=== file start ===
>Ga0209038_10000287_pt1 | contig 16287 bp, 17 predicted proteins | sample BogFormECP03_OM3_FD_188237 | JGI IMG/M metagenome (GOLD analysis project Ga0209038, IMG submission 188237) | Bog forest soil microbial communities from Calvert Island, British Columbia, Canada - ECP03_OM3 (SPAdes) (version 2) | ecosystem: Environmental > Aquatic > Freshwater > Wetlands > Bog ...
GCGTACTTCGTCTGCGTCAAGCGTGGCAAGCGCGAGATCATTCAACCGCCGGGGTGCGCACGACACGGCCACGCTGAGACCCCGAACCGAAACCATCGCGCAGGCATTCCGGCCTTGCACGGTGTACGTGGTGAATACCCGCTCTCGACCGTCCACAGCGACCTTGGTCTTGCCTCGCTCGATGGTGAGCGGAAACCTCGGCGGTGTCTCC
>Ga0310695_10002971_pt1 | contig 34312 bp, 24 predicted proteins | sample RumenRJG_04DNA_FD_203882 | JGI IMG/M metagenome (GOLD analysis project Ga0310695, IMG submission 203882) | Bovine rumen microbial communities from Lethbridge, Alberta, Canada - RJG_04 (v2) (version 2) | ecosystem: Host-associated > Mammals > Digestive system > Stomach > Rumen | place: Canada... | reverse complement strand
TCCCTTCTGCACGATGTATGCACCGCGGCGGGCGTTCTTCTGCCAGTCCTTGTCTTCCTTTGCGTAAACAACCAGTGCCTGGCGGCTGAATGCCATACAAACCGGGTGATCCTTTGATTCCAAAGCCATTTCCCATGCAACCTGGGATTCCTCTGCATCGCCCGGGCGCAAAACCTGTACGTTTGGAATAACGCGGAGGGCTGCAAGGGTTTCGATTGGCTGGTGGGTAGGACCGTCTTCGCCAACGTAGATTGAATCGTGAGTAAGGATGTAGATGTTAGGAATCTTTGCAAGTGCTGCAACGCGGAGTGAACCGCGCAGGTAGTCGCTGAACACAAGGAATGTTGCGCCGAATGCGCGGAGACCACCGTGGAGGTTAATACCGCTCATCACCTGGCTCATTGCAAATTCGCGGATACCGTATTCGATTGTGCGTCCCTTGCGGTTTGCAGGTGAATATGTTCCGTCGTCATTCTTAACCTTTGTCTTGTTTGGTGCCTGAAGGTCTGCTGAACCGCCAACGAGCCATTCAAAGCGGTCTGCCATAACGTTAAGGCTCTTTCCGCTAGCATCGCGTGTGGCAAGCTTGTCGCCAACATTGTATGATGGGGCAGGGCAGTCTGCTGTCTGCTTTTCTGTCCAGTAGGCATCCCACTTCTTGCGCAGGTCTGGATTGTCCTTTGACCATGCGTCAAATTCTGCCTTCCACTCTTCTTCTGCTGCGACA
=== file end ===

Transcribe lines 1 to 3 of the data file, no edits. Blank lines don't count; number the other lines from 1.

>Ga0209038_10000287_pt1 | contig 16287 bp, 17 predicted proteins | sample BogFormECP03_OM3_FD_188237 | JGI IMG/M metagenome (GOLD analysis project Ga0209038, IMG submission 188237) | Bog forest soil microbial communities from Calvert Island, British Columbia, Canada - ECP03_OM3 (SPAdes) (version 2) | ecosystem: Environmental > Aquatic > Freshwater > Wetlands > Bog ...
GCGTACTTCGTCTGCGTCAAGCGTGGCAAGCGCGAGATCATTCAACCGCCGGGGTGCGCACGACACGGCCACGCTGAGACCCCGAACCGAAACCATCGCGCAGGCATTCCGGCCTTGCACGGTGTACGTGGTGAATACCCGCTCTCGACCGTCCACAGCGACCTTGGTCTTGCCTCGCTCGATGGTGAGCGGAAACCTCGGCGGTGTCTCC
>Ga0310695_10002971_pt1 | contig 34312 bp, 24 predicted proteins | sample RumenRJG_04DNA_FD_203882 | JGI IMG/M metagenome (GOLD analysis project Ga0310695, IMG submission 203882) | Bovine rumen microbial communities from Lethbridge, Alberta, Canada - RJG_04 (v2) (version 2) | ecosystem: Host-associated > Mammals > Digestive system > Stomach > Rumen | place: Canada... | reverse complement strand